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Jewish slave laborers at the Kopernik labor camp near Mińsk Mazowiecki in central Poland barricaded themselves inside their barracks on this date in 1943 to halt the liquidation of their camp and their inevitable deaths. They fought the SS with sticks, bricks, and rocks until the Germans firebombed the building, which killed four hundred. Among those who died was Rachel Tyrangiel, who with her husband Moshe had left the Mińsk Mazowiecki ghetto and smuggled themselves, with two young daughters, into the labor camp. The children were hidden in the attic of the building until they could be smuggled into the hands of the Zegota Polish rescue group. The elder girl, Guta, pictured above with a relative who was a Jewish policeman, survived the war, and her father’s brother attempted to adopt her, but the Polish couple who had taken her in kept her and raised her.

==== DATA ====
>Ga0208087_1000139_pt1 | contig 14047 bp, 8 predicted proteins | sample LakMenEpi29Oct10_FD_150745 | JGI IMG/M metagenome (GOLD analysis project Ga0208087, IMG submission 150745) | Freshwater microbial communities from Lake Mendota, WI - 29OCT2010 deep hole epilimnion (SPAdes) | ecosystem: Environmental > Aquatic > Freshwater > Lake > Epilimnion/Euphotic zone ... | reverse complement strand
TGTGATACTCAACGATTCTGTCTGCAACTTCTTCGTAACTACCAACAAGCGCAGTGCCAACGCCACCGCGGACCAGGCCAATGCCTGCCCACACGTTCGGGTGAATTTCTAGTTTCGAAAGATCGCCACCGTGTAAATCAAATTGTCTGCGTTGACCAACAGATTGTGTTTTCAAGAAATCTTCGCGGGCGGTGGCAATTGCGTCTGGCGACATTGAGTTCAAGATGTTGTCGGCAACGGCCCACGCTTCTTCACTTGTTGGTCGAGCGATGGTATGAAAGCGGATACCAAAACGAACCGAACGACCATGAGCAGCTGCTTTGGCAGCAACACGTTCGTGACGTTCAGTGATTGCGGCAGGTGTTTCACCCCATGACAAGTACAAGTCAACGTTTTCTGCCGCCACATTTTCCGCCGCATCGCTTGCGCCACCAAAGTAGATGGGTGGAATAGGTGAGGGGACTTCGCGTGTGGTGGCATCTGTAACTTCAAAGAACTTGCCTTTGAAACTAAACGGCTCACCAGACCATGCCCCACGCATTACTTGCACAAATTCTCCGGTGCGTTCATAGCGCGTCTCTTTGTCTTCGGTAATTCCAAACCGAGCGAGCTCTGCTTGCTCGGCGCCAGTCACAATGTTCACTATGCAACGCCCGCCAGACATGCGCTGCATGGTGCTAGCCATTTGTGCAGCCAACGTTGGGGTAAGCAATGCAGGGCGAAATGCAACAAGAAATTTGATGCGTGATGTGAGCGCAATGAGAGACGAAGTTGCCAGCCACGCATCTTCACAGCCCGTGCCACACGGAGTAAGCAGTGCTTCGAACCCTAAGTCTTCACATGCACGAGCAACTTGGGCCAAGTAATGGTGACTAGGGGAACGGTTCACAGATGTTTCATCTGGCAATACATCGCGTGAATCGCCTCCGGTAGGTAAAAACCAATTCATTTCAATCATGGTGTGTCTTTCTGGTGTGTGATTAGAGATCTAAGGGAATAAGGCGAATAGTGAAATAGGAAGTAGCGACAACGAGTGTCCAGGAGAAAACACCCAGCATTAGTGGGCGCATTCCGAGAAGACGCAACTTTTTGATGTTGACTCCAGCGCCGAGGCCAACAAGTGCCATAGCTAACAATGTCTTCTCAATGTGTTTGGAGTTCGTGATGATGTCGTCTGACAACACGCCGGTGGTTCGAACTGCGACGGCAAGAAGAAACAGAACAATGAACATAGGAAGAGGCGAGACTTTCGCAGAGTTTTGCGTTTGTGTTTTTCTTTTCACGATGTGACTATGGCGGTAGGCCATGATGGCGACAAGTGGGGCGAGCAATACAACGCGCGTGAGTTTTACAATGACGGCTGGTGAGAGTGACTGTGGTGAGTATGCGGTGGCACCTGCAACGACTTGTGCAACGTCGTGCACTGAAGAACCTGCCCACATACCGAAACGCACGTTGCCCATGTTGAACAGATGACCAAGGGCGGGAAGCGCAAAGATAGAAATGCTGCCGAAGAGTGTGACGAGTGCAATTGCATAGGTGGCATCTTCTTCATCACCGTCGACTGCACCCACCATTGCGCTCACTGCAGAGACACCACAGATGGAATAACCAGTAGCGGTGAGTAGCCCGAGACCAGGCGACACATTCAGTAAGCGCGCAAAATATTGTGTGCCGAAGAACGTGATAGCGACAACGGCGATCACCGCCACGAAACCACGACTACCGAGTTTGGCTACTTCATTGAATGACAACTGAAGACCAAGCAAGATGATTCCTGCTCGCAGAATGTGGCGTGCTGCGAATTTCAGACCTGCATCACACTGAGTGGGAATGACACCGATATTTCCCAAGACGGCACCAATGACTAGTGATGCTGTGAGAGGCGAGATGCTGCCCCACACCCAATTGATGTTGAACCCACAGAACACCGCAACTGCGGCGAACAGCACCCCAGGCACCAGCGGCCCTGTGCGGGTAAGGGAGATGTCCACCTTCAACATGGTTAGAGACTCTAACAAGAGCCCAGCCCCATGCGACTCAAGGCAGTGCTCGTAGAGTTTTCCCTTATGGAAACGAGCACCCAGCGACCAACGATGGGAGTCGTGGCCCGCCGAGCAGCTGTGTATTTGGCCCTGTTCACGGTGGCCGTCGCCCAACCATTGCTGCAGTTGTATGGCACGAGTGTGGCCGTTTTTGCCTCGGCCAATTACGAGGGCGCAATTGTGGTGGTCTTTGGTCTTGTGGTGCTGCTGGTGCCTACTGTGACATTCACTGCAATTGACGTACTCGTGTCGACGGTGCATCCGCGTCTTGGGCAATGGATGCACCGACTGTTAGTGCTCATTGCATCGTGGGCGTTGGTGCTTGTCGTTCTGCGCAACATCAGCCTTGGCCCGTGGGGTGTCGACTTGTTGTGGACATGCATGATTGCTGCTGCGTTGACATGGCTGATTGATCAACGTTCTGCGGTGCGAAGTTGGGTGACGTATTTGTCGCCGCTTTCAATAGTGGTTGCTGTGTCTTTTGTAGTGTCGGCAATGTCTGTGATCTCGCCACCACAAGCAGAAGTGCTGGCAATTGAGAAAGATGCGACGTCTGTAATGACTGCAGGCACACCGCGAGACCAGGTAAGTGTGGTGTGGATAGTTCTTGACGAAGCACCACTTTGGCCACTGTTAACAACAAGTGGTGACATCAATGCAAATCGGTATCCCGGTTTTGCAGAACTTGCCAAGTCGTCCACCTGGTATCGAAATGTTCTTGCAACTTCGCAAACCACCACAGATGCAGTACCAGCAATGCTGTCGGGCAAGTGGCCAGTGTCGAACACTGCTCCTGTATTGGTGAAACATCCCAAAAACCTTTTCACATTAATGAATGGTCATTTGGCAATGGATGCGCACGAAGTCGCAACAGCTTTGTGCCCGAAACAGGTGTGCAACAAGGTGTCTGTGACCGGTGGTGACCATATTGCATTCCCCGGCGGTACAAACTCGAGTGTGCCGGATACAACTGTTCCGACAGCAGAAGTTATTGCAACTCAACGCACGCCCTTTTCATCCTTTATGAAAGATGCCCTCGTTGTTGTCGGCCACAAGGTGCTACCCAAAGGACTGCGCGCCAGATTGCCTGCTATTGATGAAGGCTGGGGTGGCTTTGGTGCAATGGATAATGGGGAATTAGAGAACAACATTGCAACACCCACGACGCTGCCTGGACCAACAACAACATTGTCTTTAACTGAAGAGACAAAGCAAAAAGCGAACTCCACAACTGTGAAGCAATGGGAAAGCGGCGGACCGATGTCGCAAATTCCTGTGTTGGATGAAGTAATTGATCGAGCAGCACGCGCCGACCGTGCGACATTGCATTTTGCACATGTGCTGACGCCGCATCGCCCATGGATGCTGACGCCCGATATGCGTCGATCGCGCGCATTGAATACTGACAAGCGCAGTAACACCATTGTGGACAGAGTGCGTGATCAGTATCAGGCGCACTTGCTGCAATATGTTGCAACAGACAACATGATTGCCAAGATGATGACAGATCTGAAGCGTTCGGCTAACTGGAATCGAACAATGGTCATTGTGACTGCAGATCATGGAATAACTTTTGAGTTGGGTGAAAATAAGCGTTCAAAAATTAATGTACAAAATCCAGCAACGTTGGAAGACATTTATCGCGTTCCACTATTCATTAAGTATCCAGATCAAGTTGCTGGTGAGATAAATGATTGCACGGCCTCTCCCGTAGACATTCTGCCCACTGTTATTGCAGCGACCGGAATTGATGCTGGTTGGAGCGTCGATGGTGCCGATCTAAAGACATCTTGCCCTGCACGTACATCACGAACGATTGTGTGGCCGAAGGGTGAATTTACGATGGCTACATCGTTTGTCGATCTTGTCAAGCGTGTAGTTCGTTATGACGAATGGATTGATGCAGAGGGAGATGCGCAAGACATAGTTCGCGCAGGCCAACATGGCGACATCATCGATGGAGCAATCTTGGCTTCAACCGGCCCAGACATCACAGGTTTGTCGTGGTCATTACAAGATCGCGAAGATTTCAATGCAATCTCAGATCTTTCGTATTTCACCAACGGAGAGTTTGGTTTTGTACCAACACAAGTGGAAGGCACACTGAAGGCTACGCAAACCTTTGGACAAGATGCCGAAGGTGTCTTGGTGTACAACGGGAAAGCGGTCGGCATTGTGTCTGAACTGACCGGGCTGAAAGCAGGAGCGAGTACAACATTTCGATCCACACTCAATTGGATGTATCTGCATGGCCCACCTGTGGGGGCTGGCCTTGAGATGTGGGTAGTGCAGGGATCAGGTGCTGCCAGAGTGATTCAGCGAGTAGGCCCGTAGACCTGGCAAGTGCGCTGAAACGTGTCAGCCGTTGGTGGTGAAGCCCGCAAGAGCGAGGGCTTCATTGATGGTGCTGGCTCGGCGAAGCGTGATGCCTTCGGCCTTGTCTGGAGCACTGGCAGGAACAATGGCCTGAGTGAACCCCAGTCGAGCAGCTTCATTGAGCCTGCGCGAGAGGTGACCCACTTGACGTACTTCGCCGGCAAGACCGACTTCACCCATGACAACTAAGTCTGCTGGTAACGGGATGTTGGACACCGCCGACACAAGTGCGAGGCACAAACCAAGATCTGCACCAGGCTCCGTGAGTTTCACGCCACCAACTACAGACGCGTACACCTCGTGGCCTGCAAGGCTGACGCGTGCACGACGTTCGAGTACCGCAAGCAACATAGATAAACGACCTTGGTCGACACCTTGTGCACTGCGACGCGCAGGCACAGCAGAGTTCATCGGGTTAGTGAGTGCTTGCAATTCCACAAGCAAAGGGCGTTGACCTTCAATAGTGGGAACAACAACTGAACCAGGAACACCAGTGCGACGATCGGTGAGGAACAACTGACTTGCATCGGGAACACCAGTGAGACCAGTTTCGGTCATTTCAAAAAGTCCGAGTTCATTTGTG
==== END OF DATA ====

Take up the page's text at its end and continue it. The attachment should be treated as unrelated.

“A local Catholic priest named Hert, who was working for the Zegota Polish rescue organization, made arrangements for Guta to be taken in by Josef and Bronislawa Jaszczuk, an older, childless Polish couple who lived in Minsk Mazowiecki. They claimed she was their niece, Genowefa Filipak. The Jaszczuks later had to flee their home to escape denunciations from their neighbors. [Her sister] Esther was hidden separately; Guta never saw her again or learned whether or not she survived.” —U.S. Holocaust Memorial Museum